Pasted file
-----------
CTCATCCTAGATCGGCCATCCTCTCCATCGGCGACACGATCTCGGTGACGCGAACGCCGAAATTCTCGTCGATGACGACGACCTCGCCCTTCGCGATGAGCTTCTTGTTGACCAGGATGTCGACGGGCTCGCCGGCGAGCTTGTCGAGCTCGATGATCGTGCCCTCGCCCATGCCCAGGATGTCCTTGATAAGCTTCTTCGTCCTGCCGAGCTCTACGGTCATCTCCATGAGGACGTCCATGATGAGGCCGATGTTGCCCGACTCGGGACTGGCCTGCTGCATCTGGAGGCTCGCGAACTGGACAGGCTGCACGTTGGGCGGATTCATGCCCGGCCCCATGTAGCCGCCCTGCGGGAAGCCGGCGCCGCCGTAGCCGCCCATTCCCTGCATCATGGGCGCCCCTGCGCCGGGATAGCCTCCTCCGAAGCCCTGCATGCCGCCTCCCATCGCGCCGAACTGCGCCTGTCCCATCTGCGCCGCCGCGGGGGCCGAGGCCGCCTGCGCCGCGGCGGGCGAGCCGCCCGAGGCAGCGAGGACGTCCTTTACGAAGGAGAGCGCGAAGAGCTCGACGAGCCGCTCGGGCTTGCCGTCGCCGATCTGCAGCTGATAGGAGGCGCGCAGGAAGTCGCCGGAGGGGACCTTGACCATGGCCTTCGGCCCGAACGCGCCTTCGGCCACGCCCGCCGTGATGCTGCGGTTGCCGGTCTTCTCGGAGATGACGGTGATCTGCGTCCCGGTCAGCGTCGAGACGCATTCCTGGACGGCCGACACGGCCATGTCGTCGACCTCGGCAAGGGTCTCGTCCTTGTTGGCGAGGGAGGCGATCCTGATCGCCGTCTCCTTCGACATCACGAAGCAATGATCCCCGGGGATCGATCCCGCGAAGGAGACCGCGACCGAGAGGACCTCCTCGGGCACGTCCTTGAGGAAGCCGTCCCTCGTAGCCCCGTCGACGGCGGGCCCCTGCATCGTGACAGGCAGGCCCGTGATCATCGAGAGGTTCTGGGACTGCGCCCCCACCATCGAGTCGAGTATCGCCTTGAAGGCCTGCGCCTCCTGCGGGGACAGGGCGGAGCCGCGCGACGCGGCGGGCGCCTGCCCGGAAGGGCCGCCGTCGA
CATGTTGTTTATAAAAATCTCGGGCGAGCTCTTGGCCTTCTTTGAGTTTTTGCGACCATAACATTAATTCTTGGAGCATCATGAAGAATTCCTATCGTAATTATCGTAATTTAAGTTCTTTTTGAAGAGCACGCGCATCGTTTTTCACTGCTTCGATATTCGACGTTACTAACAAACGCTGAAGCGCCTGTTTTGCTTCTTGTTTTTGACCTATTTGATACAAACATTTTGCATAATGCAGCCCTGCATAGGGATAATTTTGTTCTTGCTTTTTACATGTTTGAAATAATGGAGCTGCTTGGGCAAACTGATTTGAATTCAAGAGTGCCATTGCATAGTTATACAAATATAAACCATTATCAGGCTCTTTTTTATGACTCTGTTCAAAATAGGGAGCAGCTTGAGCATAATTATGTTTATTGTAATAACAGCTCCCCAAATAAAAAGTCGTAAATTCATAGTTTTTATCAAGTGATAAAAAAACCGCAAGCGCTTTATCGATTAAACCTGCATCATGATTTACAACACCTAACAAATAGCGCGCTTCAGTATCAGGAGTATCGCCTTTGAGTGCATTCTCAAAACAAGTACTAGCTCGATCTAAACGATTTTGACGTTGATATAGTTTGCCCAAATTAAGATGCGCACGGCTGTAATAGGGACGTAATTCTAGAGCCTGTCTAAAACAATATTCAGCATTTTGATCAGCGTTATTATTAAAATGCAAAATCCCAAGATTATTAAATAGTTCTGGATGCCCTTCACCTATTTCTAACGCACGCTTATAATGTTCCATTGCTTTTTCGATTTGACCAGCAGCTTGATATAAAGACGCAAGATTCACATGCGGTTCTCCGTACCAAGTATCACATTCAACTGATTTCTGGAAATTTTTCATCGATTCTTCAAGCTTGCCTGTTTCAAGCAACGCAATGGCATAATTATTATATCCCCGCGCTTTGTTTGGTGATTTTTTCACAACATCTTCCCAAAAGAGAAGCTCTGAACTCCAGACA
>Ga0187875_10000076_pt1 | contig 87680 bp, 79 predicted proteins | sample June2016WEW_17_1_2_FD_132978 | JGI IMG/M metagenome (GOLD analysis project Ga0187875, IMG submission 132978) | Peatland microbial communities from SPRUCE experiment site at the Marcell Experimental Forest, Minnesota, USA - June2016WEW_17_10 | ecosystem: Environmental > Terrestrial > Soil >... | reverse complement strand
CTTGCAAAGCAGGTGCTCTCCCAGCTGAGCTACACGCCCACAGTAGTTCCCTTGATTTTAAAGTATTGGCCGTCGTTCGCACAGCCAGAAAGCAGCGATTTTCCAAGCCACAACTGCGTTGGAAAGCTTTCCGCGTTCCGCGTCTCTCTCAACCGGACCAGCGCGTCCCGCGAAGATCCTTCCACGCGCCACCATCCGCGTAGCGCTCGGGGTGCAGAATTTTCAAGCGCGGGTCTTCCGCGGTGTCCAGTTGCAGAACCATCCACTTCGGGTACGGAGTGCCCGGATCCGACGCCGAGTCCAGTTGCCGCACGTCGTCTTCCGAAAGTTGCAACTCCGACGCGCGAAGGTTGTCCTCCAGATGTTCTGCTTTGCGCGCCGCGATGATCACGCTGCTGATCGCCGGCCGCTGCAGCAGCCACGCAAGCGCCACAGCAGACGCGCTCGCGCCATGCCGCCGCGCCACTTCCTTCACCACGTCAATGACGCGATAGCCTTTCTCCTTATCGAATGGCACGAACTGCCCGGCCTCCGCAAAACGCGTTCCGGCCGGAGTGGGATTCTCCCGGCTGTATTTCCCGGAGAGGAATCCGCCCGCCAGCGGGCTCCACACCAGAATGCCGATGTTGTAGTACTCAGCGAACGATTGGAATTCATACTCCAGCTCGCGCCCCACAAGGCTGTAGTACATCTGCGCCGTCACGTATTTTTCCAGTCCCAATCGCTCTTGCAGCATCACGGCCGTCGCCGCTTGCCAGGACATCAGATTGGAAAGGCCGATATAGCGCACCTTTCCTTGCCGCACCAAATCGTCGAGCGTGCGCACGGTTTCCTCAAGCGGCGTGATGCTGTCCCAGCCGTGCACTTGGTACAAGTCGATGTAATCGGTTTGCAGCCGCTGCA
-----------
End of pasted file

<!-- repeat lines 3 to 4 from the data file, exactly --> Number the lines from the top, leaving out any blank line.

>Ga0187875_10000076_pt1 | contig 87680 bp, 79 predicted proteins | sample June2016WEW_17_1_2_FD_132978 | JGI IMG/M metagenome (GOLD analysis project Ga0187875, IMG submission 132978) | Peatland microbial communities from SPRUCE experiment site at the Marcell Experimental Forest, Minnesota, USA - June2016WEW_17_10 | ecosystem: Environmental > Terrestrial > Soil >... | reverse complement strand
CTTGCAAAGCAGGTGCTCTCCCAGCTGAGCTACACGCCCACAGTAGTTCCCTTGATTTTAAAGTATTGGCCGTCGTTCGCACAGCCAGAAAGCAGCGATTTTCCAAGCCACAACTGCGTTGGAAAGCTTTCCGCGTTCCGCGTCTCTCTCAACCGGACCAGCGCGTCCCGCGAAGATCCTTCCACGCGCCACCATCCGCGTAGCGCTCGGGGTGCAGAATTTTCAAGCGCGGGTCTTCCGCGGTGTCCAGTTGCAGAACCATCCACTTCGGGTACGGAGTGCCCGGATCCGACGCCGAGTCCAGTTGCCGCACGTCGTCTTCCGAAAGTTGCAACTCCGACGCGCGAAGGTTGTCCTCCAGATGTTCTGCTTTGCGCGCCGCGATGATCACGCTGCTGATCGCCGGCCGCTGCAGCAGCCACGCAAGCGCCACAGCAGACGCGCTCGCGCCATGCCGCCGCGCCACTTCCTTCACCACGTCAATGACGCGATAGCCTTTCTCCTTATCGAATGGCACGAACTGCCCGGCCTCCGCAAAACGCGTTCCGGCCGGAGTGGGATTCTCCCGGCTGTATTTCCCGGAGAGGAATCCGCCCGCCAGCGGGCTCCACACCAGAATGCCGATGTTGTAGTACTCAGCGAACGATTGGAATTCATACTCCAGCTCGCGCCCCACAAGGCTGTAGTACATCTGCGCCGTCACGTATTTTTCCAGTCCCAATCGCTCTTGCAGCATCACGGCCGTCGCCGCTTGCCAGGACATCAGATTGGAAAGGCCGATATAGCGCACCTTTCCTTGCCGCACCAAATCGTCGAGCGTGCGCACGGTTTCCTCAAGCGGCGTGATGCTGTCCCAGCCGTGCACTTGGTACAAGTCGATGTAATCGGTTTGCAGCCGCTGCA